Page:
The three members of Mount Vision, including author Philip Fradkin, responded in a Citizen guest column that their offer was based on an appraisal conducted by the former publisher of a regional weekly newspaper who had studied the Light's books. The group wrote that their offer was for the newspaper's assets, not its liabilities, "...which would have economically sunk any succeeding publication," and that the while the merged paper could not guarantee employment, that decision would have been made by a different organizational structure than their own.
In an effort to restore the paper to financial health, the Plotkins announced price raises for both newsstand copies and subscriptions, as well as Lys taking over as the Light's publisher, leaving Robert to work full time on The Coastal Traveler. He noted that with this new regime, the Light would be markedly different than the one he first published, with a different publisher, editor, and advertising manager. The paper "...has tempered its provocation but never its investigatory zeal. It has grown gentler and kinder but not lost its strength, much like the three women who lead it now."
Marin Media Institute promotes excellent local journalism through a variety of media and educational programs in west Marin County. Governed by a board of journalists, writers and educators, the Institute fosters rigorous local news reporting and analysis that reflect the needs and values of the region and its connection between local, national and global issues. The Institute supports inclusive civil discourse; provides a voice for the region’s culturally diverse populations; and furthers the craft of village journalism through internships, fellowships, educational forums and public seminars. As an independent nonprofit organization, the Institute is beholden to no interest except its mission—to enable journalists to do their best work, which in turn lays the ground for an informed, engaged and enlightened society.
The Marin Media Institute
The Marin Media Institute purchased the Light in May 2010. The Institute promotes excellent local journalism through a variety of media and educational programs in west Marin County. Governed by a board of journalists, writers and educators, the Institute fosters rigorous local news reporting and analysis that reflect the needs and values of the region and its connection between local, national and global issues. The Institute supports inclusive civil discourse; provides a voice for the region’s culturally diverse populations; and furthers the craft of village journalism through internships, fellowships, educational forums and public seminars. As an independent nonprofit organization, the Institute is beholden to no interest except its mission—to enable journalists to do their best work, which in turn lays the ground for an informed, engaged and enlightened society.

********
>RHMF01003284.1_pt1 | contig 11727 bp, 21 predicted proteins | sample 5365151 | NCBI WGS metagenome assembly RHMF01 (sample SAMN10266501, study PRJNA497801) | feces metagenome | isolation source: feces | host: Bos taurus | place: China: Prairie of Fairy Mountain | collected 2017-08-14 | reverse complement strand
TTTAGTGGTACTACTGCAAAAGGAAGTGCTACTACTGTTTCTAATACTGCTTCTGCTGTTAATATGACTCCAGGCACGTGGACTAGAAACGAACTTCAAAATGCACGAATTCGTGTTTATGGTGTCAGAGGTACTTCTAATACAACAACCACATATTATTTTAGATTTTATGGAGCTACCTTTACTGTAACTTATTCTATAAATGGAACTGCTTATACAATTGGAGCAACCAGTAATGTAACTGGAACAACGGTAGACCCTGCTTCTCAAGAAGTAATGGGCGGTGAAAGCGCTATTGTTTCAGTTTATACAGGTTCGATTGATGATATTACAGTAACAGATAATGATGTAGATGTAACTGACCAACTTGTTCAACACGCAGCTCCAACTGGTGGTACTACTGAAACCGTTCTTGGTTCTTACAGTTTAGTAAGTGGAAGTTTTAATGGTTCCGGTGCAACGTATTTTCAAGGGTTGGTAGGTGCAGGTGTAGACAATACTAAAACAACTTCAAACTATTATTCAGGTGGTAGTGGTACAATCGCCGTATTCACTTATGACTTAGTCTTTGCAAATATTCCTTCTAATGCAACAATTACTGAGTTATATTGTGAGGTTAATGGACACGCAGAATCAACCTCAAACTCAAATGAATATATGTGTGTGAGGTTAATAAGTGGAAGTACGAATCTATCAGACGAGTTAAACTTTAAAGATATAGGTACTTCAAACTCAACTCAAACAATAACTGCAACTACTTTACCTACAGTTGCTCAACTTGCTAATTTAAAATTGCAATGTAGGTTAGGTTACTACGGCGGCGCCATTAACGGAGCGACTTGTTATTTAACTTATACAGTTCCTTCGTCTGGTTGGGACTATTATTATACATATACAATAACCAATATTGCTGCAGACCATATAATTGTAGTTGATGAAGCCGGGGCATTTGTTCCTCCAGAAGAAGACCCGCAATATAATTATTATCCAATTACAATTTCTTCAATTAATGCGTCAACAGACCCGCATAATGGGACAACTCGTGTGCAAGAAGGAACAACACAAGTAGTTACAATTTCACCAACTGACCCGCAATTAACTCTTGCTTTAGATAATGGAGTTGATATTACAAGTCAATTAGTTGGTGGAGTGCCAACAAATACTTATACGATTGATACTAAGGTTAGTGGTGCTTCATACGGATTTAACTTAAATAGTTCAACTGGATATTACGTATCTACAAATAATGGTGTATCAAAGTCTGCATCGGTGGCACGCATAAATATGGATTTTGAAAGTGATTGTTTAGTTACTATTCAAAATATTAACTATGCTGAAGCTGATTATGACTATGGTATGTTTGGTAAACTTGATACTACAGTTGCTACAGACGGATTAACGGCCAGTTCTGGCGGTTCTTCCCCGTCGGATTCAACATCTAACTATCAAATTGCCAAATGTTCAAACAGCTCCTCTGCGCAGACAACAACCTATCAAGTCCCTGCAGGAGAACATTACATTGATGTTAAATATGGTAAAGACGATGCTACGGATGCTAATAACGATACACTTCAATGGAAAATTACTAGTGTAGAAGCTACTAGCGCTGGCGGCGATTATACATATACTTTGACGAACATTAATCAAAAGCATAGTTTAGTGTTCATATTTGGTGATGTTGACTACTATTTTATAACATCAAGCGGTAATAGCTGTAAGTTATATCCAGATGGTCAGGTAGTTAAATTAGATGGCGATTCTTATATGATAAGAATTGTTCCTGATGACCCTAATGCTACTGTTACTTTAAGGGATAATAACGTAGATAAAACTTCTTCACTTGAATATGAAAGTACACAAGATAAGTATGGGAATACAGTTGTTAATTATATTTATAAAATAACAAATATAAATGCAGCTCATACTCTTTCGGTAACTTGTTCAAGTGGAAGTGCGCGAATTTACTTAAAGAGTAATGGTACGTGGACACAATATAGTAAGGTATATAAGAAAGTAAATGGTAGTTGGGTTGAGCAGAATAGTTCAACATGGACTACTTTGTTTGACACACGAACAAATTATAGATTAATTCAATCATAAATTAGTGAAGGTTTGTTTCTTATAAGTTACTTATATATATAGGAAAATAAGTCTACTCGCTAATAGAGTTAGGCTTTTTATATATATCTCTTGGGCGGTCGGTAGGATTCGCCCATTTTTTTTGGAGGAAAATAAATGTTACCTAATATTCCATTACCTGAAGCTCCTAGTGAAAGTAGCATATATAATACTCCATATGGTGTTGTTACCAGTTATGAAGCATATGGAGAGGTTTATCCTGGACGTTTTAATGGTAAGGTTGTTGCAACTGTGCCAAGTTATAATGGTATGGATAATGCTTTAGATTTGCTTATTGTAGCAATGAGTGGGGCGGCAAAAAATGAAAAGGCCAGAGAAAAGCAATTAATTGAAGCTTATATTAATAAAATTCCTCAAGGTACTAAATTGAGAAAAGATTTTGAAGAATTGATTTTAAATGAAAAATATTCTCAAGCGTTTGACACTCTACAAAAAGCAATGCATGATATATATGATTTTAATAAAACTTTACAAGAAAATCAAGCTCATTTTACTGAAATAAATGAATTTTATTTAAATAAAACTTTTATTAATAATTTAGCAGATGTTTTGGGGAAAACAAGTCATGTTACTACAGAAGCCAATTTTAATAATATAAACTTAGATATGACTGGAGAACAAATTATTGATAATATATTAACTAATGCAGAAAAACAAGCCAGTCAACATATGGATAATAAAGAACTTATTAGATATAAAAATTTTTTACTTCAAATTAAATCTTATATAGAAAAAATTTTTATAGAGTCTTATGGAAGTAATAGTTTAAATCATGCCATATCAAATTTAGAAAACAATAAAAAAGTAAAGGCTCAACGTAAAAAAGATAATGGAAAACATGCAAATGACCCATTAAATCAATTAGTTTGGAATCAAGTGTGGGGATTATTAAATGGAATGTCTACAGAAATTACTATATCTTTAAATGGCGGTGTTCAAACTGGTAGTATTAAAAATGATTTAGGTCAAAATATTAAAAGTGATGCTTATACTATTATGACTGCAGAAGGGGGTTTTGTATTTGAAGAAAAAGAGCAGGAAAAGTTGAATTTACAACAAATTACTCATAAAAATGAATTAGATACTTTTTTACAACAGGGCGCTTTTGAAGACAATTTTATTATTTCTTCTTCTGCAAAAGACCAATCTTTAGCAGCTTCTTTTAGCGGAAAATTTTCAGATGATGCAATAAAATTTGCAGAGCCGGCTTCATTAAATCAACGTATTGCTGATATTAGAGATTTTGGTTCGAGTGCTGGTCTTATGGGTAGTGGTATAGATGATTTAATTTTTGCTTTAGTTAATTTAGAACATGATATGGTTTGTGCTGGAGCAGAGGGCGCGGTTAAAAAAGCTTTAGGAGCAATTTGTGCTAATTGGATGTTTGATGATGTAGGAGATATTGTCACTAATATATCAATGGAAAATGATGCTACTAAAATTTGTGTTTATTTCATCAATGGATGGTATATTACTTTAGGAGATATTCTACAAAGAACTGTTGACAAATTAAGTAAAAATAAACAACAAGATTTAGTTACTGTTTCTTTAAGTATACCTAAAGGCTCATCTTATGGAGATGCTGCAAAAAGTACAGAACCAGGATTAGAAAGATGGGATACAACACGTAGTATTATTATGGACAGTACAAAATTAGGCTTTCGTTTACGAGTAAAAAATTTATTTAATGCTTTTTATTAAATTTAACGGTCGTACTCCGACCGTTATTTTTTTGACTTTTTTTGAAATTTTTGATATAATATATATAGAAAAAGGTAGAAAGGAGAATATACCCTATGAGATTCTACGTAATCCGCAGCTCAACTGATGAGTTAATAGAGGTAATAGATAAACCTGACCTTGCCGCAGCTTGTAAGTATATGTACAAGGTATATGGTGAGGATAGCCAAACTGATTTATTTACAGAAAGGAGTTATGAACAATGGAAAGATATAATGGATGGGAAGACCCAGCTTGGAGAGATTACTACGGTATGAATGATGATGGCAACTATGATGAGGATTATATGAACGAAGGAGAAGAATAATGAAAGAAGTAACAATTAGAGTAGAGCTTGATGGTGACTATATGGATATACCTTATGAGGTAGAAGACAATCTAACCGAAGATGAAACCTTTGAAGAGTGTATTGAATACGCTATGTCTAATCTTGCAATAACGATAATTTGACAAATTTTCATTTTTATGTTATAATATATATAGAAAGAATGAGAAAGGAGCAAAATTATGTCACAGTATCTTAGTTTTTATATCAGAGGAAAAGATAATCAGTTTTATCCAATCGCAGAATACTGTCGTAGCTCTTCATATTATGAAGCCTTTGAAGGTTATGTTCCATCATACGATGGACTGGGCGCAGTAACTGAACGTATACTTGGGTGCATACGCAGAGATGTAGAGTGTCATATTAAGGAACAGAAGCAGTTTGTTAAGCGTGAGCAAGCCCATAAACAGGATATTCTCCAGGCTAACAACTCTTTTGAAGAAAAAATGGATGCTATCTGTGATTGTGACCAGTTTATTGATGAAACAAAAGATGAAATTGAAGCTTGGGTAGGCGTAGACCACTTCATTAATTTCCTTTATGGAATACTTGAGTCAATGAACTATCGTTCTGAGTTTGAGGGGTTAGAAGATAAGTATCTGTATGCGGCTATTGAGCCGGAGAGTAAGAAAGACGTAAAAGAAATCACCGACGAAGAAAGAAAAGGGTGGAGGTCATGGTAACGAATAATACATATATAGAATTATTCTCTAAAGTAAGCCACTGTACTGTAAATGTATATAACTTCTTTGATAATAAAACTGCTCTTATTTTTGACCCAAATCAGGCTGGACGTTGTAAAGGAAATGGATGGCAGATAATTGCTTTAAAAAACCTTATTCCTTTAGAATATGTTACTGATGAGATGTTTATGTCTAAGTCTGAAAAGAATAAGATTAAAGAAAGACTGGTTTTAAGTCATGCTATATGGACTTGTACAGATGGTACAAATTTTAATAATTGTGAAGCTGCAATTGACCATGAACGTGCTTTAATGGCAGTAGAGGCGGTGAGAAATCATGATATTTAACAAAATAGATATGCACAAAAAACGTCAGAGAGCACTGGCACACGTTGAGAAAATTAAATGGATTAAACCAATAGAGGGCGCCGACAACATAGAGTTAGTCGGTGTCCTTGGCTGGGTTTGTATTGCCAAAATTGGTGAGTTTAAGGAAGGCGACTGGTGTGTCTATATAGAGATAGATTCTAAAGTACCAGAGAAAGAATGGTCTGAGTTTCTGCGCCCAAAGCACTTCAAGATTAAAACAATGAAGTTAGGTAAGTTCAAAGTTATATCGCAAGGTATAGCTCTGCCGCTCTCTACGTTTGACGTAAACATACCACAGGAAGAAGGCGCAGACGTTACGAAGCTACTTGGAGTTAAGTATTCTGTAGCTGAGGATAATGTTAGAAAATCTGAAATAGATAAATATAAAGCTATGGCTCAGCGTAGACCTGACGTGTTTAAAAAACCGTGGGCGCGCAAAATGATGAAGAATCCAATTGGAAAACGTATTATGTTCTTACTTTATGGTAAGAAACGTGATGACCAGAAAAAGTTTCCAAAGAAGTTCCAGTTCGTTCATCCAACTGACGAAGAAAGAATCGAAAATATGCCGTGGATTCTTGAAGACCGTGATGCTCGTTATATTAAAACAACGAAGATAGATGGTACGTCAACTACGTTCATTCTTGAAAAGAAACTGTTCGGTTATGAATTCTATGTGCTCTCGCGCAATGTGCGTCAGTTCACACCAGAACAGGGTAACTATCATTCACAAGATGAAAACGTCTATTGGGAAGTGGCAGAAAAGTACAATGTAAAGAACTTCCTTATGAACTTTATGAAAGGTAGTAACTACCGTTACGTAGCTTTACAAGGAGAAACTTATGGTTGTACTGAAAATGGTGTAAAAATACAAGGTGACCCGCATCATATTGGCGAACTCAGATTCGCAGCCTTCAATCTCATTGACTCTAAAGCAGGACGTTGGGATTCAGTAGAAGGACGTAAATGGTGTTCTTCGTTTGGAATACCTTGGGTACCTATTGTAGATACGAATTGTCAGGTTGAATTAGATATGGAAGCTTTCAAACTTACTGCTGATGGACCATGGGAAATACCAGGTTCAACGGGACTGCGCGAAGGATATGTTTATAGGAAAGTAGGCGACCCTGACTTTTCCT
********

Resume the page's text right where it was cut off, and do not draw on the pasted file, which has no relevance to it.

In The New Yorker, Steve Coll wrote that “In the foreseeable future" there will be two kinds of nonprofit newspapers—those deliberately so and those reluctantly so. West Marin’s local newspapers, like hundreds if not thousands of other community newspapers across the country, are reluctantly nonprofit.
"Newspapers are going out of business as readers migrate to the internet. Hundreds of publications folded last year and thousands of journalism jobs were cut. Without a new model, West Marin’s weekly newspapers may suffer the same fate. We can lament the end of print journalism, or we can be pioneers. The future points to a hybrid model that combines the best of a traditional newspaper with a nonprofit institution committed to fostering community education and communication in a variety of media and formats.
West Marin’s Pulitzer Prize-winning weekly, the Point Reyes Light, has struggled financially for decades. Four years ago, David Mitchell sold the Light to Robert Plotkin; since that time, the newspaper has continued to struggle with limited resources and reduced staffing. The Light has not had the resources to provide the depth of community coverage that its editor desires and our community deserves.
A local group of journalists, writers, educators and philanthropists has forged a path forward. They purchased the newspaper from Robert Plotkin with the goal of creating a nonprofit, sustainable weekly newspaper—the new Point Reyes Light. This is the first issue of the newspaper published by a nonprofit corporation. The lighthouse logo has been revived, as a symbol of the paper’s role as a beacon for the community. Other changes will unfold during the coming year.
The Light is now owned by the Point Reyes Light Publishing Company L3C (a low-profit limited liability company) that in turn is owned by Marin Media Institute (MMI), a nonprofit corporation that has applied for 501c3 status. This structure eliminates the pressure for profitability and at the same time allows MMI to fulfill its broader mission of enhancing education and communication in West Marin through a variety of media.